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The Fine Line Between Clowns and Psychotics

Posted by on February 21, 2010 in IL-2, My Health Updates - No comments
hospital clown

 
Speaking of clowns. During the last day or so of my treatment last week, when things started getting a little blurry and the walls began offering visions of baby snow monkeys, I faced a predicament. The doctor wanted to thin my blood, and the way they go about doing that is to stick you in the belly with a needle … and I don’t really know the rest, as once I heard this I recoiled and began searching frantically for something to stick into the doctor’s belly should she come nearer.

So we made a deal. She said that if I would walk at least one lap around the hospital ward, then I could avoid The Needle. And so I began a daily lap, a demented track athlete swinging my IV cart alongside me as I passed others, usually elderly men wearing gowns and black socks, along the corridors of Floor 9.

On the last day or so I recall making the lap with a kind of drunken precision, meticiously following my line of sight down the corridor, yet helpless banging my IV cart into various pieces of equipment that lined the hall. Dena walked alongside me, trying to steer me while I insisted I knew where the hell I was going in the way of all inebriates.

And then — bang! I walked clean into a carrot topped big shoed bulboused nosed honest to god clown. Right there in the middle of one of the hospital’s more critical wards.

Seriously, a clown?

I worried that if I had seen snow monkeys and japanese goth chicks in my room that I was seeing more of the same here in the hall. Surely there is some kind of regulation banning clowns from cancer wards?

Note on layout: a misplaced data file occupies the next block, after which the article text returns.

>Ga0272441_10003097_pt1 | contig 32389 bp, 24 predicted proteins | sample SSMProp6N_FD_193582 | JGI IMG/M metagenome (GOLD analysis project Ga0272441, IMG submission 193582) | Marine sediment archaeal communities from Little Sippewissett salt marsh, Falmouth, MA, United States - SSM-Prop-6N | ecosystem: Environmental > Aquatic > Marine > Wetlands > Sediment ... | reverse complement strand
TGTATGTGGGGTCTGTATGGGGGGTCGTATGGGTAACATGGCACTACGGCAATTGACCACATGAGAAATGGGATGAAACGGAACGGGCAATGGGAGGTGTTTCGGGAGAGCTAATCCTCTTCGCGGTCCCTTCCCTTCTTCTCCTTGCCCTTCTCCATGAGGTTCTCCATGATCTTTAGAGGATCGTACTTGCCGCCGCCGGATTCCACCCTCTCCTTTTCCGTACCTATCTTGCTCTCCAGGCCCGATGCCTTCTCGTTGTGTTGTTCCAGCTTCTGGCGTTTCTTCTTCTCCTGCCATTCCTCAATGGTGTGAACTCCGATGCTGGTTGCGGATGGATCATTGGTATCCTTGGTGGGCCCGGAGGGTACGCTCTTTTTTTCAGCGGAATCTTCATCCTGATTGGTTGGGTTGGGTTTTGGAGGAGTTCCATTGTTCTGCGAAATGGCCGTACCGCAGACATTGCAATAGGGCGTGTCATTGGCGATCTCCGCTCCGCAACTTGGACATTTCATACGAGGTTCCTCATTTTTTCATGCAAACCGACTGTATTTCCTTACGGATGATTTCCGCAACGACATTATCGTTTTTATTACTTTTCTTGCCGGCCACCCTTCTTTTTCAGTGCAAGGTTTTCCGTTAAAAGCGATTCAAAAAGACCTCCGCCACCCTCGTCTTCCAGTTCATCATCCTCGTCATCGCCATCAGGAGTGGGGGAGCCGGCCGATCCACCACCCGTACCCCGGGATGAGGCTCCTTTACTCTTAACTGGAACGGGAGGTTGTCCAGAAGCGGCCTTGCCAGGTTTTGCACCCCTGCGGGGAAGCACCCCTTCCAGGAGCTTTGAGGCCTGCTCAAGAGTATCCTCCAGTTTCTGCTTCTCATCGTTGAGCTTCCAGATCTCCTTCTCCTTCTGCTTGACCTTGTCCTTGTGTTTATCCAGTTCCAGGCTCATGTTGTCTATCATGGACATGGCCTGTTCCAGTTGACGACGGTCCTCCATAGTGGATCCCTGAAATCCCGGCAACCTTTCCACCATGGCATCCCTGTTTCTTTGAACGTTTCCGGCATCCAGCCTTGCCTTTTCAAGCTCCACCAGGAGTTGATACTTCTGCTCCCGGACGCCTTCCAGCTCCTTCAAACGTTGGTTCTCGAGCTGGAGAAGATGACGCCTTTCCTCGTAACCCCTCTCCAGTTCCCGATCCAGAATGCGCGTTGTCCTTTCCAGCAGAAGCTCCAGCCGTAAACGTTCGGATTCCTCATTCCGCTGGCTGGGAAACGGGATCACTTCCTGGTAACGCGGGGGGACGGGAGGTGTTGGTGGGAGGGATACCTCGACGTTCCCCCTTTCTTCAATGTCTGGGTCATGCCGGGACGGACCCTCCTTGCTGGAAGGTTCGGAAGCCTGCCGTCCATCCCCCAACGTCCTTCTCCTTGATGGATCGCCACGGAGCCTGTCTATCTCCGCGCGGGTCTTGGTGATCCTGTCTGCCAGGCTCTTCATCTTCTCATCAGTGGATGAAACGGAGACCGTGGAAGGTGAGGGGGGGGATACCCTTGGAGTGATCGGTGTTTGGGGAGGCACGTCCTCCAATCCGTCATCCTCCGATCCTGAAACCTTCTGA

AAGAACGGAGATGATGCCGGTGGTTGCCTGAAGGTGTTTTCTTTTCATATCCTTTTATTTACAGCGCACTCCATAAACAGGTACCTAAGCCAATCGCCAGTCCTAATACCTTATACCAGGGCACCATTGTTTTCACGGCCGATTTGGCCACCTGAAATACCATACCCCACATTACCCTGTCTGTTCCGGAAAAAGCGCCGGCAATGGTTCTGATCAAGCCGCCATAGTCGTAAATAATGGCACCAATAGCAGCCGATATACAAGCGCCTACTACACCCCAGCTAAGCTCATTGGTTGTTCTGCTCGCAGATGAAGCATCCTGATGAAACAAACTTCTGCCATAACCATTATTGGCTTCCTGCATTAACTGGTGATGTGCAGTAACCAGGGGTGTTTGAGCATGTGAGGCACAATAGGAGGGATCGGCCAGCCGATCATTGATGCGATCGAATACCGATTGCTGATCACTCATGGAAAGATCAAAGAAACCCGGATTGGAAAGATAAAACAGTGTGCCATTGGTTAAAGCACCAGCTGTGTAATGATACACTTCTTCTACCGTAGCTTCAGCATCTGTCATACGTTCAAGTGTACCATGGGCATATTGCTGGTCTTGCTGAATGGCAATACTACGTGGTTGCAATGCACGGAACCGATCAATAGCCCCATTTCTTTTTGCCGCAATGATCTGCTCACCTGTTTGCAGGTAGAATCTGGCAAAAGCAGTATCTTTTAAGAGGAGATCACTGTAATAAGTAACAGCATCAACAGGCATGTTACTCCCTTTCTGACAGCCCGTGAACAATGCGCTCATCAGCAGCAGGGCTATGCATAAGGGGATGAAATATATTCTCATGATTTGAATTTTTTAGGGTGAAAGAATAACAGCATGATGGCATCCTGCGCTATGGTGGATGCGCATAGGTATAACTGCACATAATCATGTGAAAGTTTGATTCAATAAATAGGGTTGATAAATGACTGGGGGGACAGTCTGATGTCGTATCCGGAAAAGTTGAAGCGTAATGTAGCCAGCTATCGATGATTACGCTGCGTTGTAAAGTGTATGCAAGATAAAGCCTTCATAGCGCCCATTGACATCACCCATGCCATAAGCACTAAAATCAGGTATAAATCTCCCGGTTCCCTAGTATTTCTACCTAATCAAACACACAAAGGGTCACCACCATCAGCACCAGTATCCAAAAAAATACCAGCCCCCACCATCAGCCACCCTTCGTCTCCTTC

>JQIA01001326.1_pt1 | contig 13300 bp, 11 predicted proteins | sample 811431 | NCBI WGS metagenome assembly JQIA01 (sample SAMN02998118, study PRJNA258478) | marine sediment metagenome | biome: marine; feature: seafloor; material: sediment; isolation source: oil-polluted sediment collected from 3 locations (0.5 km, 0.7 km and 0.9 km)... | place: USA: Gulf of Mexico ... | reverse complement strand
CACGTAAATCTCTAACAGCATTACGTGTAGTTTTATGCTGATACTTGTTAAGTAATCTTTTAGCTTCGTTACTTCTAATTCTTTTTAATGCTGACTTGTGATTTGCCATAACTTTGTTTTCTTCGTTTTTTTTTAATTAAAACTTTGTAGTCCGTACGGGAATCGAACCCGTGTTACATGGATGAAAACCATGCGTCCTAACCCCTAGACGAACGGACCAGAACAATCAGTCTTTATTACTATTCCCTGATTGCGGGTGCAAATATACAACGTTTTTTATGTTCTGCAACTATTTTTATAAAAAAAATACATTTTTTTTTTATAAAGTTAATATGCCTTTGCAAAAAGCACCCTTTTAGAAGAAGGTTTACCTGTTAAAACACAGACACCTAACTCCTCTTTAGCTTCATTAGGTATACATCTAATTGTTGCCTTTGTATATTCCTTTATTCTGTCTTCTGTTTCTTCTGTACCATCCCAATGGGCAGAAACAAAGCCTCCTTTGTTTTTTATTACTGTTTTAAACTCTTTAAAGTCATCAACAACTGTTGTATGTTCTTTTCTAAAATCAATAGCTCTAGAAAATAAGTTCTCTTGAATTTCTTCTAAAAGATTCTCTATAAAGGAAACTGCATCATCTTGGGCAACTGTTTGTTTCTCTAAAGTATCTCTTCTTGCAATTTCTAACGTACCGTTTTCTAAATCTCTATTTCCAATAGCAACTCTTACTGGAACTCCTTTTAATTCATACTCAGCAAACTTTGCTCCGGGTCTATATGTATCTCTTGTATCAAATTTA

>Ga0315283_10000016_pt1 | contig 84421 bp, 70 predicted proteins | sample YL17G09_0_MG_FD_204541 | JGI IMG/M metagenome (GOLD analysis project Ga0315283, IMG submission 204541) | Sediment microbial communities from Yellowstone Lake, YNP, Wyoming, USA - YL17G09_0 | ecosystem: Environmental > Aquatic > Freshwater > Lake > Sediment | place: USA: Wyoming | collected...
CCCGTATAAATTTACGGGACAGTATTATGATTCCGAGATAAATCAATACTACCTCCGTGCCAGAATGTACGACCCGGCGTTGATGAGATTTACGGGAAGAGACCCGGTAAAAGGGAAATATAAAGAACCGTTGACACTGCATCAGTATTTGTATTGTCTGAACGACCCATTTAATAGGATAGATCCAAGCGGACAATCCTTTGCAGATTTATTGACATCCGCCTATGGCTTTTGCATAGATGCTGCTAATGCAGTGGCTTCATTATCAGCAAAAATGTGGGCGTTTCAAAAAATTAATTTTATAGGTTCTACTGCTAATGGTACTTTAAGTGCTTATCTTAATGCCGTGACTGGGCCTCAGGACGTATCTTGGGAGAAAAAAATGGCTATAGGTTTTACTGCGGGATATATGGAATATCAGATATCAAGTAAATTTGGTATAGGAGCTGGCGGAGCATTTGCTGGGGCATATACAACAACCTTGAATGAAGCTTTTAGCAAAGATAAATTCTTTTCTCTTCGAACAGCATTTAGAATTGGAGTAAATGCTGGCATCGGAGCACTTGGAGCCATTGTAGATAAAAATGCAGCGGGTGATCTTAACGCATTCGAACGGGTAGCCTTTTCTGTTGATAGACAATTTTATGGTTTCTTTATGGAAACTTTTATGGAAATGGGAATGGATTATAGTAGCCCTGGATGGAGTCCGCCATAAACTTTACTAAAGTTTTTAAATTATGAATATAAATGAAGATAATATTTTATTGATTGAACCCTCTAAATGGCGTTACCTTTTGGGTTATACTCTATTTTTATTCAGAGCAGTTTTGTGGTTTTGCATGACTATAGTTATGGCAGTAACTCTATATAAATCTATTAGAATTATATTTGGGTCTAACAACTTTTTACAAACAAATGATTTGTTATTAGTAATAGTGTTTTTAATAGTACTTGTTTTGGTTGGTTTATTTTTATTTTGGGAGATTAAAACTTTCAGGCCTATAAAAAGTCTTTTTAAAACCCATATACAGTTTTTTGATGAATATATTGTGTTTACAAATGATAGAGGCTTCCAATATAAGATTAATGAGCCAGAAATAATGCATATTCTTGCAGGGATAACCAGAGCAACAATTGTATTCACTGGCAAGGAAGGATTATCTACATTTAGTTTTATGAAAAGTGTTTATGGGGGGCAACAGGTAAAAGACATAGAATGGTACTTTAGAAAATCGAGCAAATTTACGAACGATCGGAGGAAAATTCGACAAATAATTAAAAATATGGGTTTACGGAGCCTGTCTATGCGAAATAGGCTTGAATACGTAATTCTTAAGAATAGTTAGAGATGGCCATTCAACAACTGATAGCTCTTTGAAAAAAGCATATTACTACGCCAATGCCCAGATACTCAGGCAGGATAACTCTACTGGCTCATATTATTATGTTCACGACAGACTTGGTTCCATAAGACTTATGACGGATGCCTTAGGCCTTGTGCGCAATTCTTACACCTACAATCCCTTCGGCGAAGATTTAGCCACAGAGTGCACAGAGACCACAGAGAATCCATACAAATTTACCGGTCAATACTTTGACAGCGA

Evidently not. The clown was real. I know this because the creature creeped out my wife, who is notorius for her fear and loathing of all things clown.

So we made small talk, the clown and I.

What brings you to this part of the hospital?

Cancer, you?

Oh, clown stuff.

We went on like this for a while, talking the talk of clowns and cancer, until she offered me a sticker. She pinned it on my chest, as if I had just voted.

The she followed me.

Clowning is a subtle business. There is a fine line between humor and psychosis. Stalking tends to cross that line.

In my room she offered me a paddle ball while Dena eyed her with a good deal of open wariness. Paddle ball is a good way to relieve stress, she pointed out. And I suppose that is true if you are any good at it. I am not, and my heart rate, already in the red, began to spike as I pumped this silly wooden plate against a ball attahced to a rubber string, missing and missing and cursing the clown who had followed me into my room to humiliate me.

Perhaps embarrased by my lack of coordination, the clown eventually left. Later I would learn that clowns and stickers and funny movies are part of the Duke Cancer Center’s program, meant to encourage the ill, and pump their immune systems with positive emotions. There is an entire medical research category — psychoneuroimmunology– dedicated to the study of how emotions and mental outlook can affect the immune system in both positive and negative ways, stimulating the immune system’s “natural killer cells” to fight cancer, like caped white blood cells come to save the day, or suppress those same cancer-fighting cells. Duke is actually one of the leaders in this field of research and medicine, and the clown is one result of such research. I think there may be something to this concept, but I might replace the clown with with something less intimidating. A Japanese goth chick, perhaps.

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